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D.E.B.S.

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D.E.B.S.

Director: Angela Robinson
Runtime: 90 minutes
Cast: Sara Foster, Jordana Brewster, Holland Taylor

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D.E.B.S. started out as an 11-minute short, which is also where it should have stopped. But the concept of nubile crime-fighters in skimpy Catholic-schoolgirl outfits no doubt inspired visions of dancing dollar signs and cash registers ka-chinging. So now it's been expanded into a leaden concoction that understandably feels like an amusing short padded with 80 minutes of undistinguished jibber-jabber better left on the editing-room floor.

Combining the visceral excitement of a low-budget indie romance with all the depth, character development, and gravity usually associated with comedies about foxy female crime-fighters, the film casts Sara Foster as an esteemed agent of D.E.B.S., a scantily clad secret organization devoted to fighting crime and turning the public on. Jordana Brewster co-stars as a notorious, neurotic super-villain who falls for Foster and her short, short skirts, a development that sounds clever and even mildly subversive in theory. But onscreen, it plays out as something else entirely. It doesn't help that writer-director Angela Robinson never finds a consistent tone—D.E.B.S. oscillates between the glib camp smirkiness of its half-hearted action send-up and the thudding earnestness of its romance—or that its lovers display all the sizzling sexual chemistry of John Travolta and Lily Tomlin in Moment By Moment. Even more damning is the fact that D.E.B.S.' skid-row production values, combined with its suggestive title, guy-friendly lipstick lesbianism, and mildly naughty premise make it feel like a tongue-in-cheek porn film with all the sex scenes edited out.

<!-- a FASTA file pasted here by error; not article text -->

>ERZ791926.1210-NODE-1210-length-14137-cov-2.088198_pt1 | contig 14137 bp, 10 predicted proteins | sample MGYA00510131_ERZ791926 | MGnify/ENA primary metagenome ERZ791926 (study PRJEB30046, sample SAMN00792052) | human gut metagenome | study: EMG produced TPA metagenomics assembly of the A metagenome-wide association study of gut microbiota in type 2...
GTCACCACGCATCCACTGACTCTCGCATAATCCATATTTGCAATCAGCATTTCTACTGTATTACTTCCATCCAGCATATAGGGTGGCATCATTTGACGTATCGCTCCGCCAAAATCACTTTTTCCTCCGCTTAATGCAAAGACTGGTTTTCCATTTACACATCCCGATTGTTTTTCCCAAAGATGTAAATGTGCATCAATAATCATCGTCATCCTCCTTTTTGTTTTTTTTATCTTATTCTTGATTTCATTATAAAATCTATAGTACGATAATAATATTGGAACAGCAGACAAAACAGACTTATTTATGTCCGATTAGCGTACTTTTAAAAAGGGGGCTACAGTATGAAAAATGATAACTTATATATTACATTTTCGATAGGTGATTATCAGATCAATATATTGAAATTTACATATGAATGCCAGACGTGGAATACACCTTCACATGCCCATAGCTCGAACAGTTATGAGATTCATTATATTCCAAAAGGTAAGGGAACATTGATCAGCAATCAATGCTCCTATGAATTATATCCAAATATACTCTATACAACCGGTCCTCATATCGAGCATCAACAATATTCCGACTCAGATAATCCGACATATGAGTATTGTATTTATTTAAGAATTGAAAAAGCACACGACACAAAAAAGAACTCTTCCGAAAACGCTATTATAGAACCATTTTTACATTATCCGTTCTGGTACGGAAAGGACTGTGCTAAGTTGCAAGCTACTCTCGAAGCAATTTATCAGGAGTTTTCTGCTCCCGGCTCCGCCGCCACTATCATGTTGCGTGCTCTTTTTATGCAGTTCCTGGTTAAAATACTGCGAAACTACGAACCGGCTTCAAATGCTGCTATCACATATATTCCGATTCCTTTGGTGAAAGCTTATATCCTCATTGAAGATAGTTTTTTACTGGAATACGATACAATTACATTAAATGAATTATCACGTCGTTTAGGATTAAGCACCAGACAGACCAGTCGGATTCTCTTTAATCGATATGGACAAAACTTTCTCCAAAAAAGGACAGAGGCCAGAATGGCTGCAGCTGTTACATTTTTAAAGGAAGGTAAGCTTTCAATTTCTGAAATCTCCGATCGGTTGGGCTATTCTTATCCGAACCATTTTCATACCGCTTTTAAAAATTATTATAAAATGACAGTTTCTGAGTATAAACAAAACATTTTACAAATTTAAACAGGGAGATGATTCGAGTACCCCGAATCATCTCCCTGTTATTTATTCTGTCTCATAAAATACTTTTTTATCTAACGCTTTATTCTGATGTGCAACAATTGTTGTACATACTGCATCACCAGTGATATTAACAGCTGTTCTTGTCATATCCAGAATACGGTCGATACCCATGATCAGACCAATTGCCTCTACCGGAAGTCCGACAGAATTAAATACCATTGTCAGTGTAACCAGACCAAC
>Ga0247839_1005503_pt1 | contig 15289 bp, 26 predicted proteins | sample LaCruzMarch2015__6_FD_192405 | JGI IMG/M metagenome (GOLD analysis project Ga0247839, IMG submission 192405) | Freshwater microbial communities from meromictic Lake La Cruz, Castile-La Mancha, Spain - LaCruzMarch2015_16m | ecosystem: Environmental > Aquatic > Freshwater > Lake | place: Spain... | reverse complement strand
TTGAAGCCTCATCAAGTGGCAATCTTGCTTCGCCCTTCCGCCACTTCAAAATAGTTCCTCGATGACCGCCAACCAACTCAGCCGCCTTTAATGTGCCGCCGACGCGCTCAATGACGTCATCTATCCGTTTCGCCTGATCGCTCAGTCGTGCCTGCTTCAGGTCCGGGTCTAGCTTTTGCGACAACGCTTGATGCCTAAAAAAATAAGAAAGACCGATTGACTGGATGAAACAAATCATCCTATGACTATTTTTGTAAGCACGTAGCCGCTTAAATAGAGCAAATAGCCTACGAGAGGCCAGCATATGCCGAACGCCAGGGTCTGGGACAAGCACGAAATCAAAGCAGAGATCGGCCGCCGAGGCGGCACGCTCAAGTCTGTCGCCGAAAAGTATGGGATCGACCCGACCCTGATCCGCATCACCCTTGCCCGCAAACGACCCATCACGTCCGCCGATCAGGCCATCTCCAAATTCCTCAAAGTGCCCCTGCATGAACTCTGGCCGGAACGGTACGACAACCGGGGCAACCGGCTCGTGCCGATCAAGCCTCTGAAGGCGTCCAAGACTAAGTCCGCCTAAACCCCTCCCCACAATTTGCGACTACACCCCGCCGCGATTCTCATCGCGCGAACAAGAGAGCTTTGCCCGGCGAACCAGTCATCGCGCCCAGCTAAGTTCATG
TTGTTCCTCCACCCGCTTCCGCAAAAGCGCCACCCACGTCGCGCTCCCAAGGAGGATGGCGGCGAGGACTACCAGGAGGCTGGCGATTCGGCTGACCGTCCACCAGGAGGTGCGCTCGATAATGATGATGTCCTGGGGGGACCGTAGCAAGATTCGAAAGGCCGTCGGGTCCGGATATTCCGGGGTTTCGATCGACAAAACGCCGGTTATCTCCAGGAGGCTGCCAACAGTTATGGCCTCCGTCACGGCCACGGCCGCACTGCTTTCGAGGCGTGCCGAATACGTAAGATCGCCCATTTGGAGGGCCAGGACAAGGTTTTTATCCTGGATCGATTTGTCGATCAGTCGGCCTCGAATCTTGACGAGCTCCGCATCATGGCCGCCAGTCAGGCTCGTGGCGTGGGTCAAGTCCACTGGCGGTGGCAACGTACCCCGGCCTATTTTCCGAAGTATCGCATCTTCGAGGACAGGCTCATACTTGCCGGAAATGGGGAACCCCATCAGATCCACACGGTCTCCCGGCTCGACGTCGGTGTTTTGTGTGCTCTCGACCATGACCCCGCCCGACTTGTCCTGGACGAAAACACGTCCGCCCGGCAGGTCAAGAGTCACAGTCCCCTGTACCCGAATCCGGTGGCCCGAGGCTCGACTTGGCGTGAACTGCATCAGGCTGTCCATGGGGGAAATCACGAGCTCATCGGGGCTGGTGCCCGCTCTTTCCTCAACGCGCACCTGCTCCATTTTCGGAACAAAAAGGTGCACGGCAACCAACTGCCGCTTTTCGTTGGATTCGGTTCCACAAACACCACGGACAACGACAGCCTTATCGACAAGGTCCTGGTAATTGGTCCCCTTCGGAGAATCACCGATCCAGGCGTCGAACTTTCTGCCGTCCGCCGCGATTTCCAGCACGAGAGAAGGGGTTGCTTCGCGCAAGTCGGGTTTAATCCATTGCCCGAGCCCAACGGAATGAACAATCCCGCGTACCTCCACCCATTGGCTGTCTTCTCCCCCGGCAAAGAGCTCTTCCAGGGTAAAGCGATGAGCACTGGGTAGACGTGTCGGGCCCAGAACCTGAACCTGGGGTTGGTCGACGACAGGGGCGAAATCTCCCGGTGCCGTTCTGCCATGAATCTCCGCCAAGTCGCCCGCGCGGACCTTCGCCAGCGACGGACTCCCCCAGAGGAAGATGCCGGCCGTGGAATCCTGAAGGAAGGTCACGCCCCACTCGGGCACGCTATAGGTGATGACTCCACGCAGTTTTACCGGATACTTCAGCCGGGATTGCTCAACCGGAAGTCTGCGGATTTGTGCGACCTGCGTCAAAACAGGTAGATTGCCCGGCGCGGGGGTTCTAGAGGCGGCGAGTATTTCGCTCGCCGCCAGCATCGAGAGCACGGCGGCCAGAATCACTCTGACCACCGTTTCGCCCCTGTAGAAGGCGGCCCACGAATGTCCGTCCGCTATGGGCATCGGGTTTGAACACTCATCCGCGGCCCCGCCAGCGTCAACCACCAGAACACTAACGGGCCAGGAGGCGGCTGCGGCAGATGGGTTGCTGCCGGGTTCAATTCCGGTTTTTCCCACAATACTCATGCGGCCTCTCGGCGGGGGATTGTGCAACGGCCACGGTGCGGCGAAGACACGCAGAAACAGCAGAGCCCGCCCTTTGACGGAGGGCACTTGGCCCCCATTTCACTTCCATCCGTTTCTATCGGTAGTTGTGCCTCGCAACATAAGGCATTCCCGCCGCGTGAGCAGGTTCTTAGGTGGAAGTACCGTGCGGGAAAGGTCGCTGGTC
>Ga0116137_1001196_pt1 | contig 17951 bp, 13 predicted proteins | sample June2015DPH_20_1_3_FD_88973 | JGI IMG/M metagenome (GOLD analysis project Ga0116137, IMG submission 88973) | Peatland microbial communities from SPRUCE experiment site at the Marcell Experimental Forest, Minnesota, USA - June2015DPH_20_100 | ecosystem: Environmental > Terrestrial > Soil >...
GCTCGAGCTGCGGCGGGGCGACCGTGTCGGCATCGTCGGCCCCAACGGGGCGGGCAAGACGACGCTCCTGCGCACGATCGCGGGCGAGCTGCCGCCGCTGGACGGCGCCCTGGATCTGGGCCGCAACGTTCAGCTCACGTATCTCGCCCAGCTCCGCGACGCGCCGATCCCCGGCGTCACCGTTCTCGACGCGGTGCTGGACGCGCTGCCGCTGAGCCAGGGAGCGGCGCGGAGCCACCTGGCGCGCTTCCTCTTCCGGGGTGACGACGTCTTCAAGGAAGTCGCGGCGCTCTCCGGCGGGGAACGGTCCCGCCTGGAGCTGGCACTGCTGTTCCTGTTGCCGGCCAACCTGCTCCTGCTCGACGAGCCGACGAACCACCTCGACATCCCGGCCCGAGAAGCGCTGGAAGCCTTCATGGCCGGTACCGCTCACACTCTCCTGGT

In the end, D.E.B.S. is an incorrigible tease. It baits its audience with the promise of fluffy, light-footed cotton-candy fare, but delivers a clumsy, talky, indifferently filmed lesbian romance. Then again, D.E.B.S. has already succeeded in its function as a glorified calling card, netting Robinson a studio gig helming the regrettably but amusingly titled Herbie: Fully Loaded. If Robinson follows her D.E.B.S. template of 95 percent talk to 5 percent action, Herbie should consist mainly of Lindsay Lohan discussing the complications and challenges of her relationship with the wacky, sentient automobile with everyone in earshot.

Filed Under: Film

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